After years of negotiations, twelve member nations have signed the Trans Pacific Partnership agreement which encompasses roughly 40% of the world’s economy. However, members caution there are still years of talks ahead before the deal will become a reality.
The pact must now undergo what many expect to be at least a two year ratification process by member nations. During the process at least six of the twelve countries, of whom the combined GDP must total at least 85% of the total GDP of member nations, must approve the deal. Because of their size, both the U.S. and Japan must approve before any agreement can be reached. A vote in the U.S. during a presidential election year seems unlikely according to political commentators.
Still, even with the delays many agricultural groups remain in favor of the agreement which is expected to open several doors for U.S. agricultural goods. The National Corn Growers Association released this statement yesterday:
“After five years of negotiations, we are pleased to see the Trans-Pacific Partnership agreement take another step forward today. The National Corn Growers Association supports the Trans-Pacific Partnership because it would give America’s farmers and ranchers greater access to some of the world’s fastest-growing economies. This agreement is good for both corn farmers and our friends and partners in the livestock industry. We all want to see more American grains, meat and dairy on dinner tables around the world.”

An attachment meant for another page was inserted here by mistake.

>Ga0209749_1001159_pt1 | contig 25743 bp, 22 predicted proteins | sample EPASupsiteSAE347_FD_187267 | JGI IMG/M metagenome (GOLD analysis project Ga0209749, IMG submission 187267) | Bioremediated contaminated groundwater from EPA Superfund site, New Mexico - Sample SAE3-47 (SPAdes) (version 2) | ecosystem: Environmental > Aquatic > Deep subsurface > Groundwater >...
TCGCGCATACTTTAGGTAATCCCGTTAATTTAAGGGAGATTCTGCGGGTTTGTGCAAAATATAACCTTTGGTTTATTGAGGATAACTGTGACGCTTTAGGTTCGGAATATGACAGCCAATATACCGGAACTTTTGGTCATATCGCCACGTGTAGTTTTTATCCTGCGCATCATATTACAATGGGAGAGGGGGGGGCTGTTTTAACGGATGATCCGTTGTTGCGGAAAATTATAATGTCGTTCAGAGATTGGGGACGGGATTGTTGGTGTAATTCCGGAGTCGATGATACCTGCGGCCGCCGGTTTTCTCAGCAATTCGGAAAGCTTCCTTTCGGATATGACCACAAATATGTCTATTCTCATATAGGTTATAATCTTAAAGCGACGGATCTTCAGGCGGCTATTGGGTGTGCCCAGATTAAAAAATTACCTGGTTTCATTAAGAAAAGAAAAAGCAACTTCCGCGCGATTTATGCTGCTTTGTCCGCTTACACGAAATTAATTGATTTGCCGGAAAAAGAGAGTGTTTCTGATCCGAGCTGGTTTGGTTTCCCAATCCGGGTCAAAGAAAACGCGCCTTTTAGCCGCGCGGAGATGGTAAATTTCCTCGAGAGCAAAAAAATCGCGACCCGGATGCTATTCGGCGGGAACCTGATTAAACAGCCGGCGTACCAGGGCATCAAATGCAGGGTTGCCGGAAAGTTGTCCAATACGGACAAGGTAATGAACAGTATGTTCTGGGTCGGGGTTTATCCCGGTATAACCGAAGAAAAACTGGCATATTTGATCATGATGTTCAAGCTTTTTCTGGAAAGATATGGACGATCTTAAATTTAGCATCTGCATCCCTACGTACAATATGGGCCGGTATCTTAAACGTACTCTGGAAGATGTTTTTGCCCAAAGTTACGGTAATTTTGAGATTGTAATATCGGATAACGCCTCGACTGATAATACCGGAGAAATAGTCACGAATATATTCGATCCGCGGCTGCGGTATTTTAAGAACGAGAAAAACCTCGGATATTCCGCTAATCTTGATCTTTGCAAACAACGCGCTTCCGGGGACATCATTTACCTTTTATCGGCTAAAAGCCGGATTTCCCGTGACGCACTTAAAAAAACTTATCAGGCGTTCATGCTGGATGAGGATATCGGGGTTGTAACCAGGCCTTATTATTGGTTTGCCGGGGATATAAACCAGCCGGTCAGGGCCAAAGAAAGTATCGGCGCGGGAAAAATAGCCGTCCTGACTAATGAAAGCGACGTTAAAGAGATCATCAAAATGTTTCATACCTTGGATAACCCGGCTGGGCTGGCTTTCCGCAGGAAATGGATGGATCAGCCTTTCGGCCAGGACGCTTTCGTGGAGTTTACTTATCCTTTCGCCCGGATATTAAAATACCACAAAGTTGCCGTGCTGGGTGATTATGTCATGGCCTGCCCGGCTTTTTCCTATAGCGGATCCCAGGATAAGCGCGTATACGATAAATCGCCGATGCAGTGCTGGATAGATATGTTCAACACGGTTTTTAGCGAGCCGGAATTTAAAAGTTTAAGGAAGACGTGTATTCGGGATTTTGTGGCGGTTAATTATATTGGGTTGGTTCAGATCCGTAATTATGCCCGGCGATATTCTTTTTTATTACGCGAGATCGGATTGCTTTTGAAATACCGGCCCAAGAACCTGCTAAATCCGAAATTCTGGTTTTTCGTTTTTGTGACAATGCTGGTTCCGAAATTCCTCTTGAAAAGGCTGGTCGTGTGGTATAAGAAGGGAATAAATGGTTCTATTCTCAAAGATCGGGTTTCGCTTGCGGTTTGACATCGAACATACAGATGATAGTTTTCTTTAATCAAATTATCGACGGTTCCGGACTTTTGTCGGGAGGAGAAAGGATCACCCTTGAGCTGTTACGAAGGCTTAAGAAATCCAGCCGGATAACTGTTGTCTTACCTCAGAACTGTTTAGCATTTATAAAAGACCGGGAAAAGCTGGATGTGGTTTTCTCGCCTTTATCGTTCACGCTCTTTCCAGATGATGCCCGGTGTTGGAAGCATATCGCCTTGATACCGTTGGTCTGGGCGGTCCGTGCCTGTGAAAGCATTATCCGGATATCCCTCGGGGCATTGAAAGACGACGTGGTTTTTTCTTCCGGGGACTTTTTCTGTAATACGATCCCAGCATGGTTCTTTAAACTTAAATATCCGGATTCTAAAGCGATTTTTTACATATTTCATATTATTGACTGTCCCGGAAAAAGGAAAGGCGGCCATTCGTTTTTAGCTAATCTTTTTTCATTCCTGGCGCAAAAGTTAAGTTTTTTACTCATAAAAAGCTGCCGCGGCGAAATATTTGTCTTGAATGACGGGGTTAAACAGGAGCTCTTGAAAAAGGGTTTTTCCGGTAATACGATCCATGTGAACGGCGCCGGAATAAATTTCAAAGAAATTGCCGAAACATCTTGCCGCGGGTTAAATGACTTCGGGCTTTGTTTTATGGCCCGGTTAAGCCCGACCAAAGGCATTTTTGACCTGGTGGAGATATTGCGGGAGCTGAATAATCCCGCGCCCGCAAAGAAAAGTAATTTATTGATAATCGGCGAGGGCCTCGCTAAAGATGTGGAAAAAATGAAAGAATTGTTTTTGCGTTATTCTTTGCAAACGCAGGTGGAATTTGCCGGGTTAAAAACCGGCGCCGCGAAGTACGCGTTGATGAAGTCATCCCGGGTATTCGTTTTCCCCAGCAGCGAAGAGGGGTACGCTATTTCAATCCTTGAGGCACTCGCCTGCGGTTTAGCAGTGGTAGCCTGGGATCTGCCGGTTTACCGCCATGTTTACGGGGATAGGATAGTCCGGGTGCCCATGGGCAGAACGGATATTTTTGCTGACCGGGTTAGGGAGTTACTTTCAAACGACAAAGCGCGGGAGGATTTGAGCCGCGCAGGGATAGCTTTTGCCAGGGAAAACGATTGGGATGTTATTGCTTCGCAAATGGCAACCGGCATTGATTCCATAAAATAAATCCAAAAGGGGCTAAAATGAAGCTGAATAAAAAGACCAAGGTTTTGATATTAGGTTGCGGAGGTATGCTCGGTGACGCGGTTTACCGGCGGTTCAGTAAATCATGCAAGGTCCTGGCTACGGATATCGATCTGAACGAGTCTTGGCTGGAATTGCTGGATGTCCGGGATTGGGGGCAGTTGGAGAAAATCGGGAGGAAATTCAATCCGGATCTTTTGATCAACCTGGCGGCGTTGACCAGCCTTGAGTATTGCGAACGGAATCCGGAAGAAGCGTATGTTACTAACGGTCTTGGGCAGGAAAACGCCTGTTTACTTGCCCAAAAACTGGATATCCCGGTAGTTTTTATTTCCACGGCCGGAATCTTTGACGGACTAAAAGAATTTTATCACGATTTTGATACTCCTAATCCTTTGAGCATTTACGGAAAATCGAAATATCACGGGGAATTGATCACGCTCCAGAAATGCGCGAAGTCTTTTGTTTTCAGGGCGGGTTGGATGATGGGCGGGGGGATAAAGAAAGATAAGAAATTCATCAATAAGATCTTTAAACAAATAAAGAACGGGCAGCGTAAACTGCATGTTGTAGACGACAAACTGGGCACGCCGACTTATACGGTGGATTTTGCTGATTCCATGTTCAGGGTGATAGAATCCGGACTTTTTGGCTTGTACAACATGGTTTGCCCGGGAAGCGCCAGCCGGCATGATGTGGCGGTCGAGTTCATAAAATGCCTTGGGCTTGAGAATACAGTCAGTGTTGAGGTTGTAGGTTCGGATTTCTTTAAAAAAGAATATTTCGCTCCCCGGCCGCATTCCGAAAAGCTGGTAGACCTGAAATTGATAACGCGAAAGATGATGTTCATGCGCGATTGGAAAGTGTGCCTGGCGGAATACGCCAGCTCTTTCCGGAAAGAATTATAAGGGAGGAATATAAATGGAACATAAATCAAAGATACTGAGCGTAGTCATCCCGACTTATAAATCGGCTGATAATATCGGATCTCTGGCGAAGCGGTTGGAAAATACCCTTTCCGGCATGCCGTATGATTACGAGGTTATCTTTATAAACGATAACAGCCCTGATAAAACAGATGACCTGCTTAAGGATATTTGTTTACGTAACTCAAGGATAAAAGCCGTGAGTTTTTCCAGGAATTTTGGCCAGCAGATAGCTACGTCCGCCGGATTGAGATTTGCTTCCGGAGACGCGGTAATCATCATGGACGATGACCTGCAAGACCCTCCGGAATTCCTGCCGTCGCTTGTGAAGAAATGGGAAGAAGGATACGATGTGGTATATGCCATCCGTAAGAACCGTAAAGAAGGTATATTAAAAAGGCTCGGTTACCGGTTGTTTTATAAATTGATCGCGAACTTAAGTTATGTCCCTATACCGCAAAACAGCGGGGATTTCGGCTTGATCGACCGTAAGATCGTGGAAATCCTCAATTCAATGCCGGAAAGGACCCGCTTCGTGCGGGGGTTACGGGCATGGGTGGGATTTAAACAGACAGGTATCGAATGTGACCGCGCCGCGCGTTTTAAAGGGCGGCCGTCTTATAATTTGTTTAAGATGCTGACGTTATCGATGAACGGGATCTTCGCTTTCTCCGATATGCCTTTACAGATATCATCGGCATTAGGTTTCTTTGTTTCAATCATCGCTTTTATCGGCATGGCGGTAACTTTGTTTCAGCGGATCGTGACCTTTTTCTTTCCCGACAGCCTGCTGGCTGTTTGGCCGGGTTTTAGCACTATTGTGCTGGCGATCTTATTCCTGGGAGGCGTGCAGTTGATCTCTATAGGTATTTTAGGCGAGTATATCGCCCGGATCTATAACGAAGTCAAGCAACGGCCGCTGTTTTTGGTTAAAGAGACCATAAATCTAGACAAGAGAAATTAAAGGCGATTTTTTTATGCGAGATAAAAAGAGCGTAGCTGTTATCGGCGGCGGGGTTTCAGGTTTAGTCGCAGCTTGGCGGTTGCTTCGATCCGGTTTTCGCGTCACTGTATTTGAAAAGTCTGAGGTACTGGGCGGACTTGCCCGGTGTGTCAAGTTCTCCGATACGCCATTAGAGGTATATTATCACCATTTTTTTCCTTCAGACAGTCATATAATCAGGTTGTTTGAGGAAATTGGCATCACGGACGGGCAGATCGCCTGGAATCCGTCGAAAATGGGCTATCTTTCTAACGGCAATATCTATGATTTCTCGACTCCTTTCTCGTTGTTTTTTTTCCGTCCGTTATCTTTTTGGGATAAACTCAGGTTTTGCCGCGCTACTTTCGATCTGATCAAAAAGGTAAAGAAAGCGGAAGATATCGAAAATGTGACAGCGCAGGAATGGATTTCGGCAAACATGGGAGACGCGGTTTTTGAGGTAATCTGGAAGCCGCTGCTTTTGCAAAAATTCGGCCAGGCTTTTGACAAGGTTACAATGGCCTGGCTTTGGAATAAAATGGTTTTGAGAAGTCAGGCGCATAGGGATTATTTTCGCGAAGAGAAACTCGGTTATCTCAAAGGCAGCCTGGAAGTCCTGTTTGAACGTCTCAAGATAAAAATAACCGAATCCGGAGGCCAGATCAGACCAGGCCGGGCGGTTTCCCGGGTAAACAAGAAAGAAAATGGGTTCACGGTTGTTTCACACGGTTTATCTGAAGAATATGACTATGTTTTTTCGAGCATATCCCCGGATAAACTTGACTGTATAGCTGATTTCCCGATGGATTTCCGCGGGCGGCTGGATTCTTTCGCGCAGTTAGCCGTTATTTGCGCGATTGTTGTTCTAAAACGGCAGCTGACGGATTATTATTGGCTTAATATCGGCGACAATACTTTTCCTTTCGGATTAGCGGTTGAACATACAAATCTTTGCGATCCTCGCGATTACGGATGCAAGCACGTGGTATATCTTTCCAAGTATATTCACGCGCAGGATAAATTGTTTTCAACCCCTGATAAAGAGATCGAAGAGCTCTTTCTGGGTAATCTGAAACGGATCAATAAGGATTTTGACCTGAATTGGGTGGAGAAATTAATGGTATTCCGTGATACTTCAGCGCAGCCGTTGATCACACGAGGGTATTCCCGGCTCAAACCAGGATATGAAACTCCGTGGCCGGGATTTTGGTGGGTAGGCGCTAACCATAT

“This agreement will strengthen America’s influence in the Asia-Pacific region and set the tone for future international trade agreements, such as with the European Union. By supporting TPP, Congress can send a powerful message: the United States will lead on trade. That’s why NCGA members will be going to Capitol Hill in the coming months, asking Congress to vote in favor of the Trans-Pacific Partnership agreement in 2016.”
The pact is also endorsed by the American Soybean Association, the National Wheat Growers Association, the National Cattlemans’ Beef Association, and the National Pork Producers, among others.